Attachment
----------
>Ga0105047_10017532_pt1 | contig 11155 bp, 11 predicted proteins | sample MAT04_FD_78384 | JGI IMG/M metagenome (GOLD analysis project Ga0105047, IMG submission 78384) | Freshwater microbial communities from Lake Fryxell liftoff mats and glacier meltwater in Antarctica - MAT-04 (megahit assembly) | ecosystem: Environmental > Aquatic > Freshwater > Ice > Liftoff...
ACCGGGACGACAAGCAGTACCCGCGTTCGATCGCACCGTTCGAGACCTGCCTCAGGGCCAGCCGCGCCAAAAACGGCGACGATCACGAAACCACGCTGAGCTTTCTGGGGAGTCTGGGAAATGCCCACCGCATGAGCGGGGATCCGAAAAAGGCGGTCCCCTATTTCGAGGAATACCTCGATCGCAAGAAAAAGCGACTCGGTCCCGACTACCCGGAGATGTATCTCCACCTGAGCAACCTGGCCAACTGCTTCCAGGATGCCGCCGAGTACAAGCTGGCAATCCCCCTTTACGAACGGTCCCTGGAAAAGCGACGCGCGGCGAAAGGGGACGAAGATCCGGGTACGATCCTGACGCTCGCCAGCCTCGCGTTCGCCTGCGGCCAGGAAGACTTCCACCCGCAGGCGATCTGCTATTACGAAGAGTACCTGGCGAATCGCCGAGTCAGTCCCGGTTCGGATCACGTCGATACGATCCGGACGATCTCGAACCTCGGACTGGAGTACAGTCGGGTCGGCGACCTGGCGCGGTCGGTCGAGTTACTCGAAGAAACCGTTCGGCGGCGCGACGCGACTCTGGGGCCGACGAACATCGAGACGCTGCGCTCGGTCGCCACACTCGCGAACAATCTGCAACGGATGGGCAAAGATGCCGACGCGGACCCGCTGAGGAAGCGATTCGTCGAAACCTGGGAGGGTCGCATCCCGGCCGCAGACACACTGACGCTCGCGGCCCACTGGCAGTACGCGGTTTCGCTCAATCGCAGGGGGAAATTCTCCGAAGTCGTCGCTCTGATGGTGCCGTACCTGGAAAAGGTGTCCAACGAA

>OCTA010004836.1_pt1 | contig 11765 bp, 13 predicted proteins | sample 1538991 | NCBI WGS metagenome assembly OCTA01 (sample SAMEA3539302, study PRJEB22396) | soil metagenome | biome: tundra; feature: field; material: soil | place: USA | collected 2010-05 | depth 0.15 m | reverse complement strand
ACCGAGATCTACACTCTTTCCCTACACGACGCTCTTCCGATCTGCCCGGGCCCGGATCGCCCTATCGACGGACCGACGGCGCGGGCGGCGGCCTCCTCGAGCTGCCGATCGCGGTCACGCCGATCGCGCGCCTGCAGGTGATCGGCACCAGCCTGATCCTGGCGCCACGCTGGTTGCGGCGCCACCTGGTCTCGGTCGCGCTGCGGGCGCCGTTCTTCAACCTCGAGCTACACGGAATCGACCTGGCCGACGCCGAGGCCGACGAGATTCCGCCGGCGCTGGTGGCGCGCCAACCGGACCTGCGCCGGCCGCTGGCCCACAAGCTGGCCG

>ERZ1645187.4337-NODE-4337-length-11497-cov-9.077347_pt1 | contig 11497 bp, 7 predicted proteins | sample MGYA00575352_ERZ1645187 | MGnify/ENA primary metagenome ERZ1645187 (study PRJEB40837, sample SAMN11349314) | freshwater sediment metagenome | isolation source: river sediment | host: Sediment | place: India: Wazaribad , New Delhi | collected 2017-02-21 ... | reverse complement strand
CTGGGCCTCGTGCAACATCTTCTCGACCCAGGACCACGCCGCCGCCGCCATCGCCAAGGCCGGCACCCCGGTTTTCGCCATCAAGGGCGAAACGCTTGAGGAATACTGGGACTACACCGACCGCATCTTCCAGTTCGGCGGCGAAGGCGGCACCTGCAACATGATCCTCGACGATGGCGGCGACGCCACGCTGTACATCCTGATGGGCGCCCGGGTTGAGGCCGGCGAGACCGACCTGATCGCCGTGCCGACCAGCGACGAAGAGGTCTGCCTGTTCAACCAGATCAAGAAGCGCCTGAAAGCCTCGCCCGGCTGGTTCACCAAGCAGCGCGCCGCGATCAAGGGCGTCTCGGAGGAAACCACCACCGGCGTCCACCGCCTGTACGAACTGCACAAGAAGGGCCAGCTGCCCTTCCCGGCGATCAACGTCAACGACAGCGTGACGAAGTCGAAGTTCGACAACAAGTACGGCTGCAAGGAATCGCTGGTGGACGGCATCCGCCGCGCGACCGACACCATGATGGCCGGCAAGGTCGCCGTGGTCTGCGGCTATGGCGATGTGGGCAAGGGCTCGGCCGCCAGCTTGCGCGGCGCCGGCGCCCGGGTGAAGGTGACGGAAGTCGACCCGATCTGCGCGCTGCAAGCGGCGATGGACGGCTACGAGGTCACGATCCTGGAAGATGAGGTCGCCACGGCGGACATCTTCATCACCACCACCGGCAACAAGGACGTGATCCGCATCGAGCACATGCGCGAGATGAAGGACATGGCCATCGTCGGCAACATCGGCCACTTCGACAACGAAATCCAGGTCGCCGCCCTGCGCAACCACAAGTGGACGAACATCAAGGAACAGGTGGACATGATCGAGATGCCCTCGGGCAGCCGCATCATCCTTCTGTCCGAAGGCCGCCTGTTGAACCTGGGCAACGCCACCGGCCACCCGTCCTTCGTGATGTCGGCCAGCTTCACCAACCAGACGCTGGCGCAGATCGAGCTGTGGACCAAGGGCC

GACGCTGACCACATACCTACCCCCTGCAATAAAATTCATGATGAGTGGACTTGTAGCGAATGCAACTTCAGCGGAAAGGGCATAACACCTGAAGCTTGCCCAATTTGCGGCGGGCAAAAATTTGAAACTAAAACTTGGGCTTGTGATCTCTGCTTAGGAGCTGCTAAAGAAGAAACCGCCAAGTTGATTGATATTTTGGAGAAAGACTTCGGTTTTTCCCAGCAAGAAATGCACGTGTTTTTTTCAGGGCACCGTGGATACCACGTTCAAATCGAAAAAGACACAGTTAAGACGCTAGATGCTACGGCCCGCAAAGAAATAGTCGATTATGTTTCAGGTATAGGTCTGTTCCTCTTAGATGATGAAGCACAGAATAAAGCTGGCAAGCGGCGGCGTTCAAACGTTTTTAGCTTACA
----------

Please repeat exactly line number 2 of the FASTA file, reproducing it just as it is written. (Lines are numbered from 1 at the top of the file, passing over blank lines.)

ACCGGGACGACAAGCAGTACCCGCGTTCGATCGCACCGTTCGAGACCTGCCTCAGGGCCAGCCGCGCCAAAAACGGCGACGATCACGAAACCACGCTGAGCTTTCTGGGGAGTCTGGGAAATGCCCACCGCATGAGCGGGGATCCGAAAAAGGCGGTCCCCTATTTCGAGGAATACCTCGATCGCAAGAAAAAGCGACTCGGTCCCGACTACCCGGAGATGTATCTCCACCTGAGCAACCTGGCCAACTGCTTCCAGGATGCCGCCGAGTACAAGCTGGCAATCCCCCTTTACGAACGGTCCCTGGAAAAGCGACGCGCGGCGAAAGGGGACGAAGATCCGGGTACGATCCTGACGCTCGCCAGCCTCGCGTTCGCCTGCGGCCAGGAAGACTTCCACCCGCAGGCGATCTGCTATTACGAAGAGTACCTGGCGAATCGCCGAGTCAGTCCCGGTTCGGATCACGTCGATACGATCCGGACGATCTCGAACCTCGGACTGGAGTACAGTCGGGTCGGCGACCTGGCGCGGTCGGTCGAGTTACTCGAAGAAACCGTTCGGCGGCGCGACGCGACTCTGGGGCCGACGAACATCGAGACGCTGCGCTCGGTCGCCACACTCGCGAACAATCTGCAACGGATGGGCAAAGATGCCGACGCGGACCCGCTGAGGAAGCGATTCGTCGAAACCTGGGAGGGTCGCATCCCGGCCGCAGACACACTGACGCTCGCGGCCCACTGGCAGTACGCGGTTTCGCTCAATCGCAGGGGGAAATTCTCCGAAGTCGTCGCTCTGATGGTGCCGTACCTGGAAAAGGTGTCCAACGAA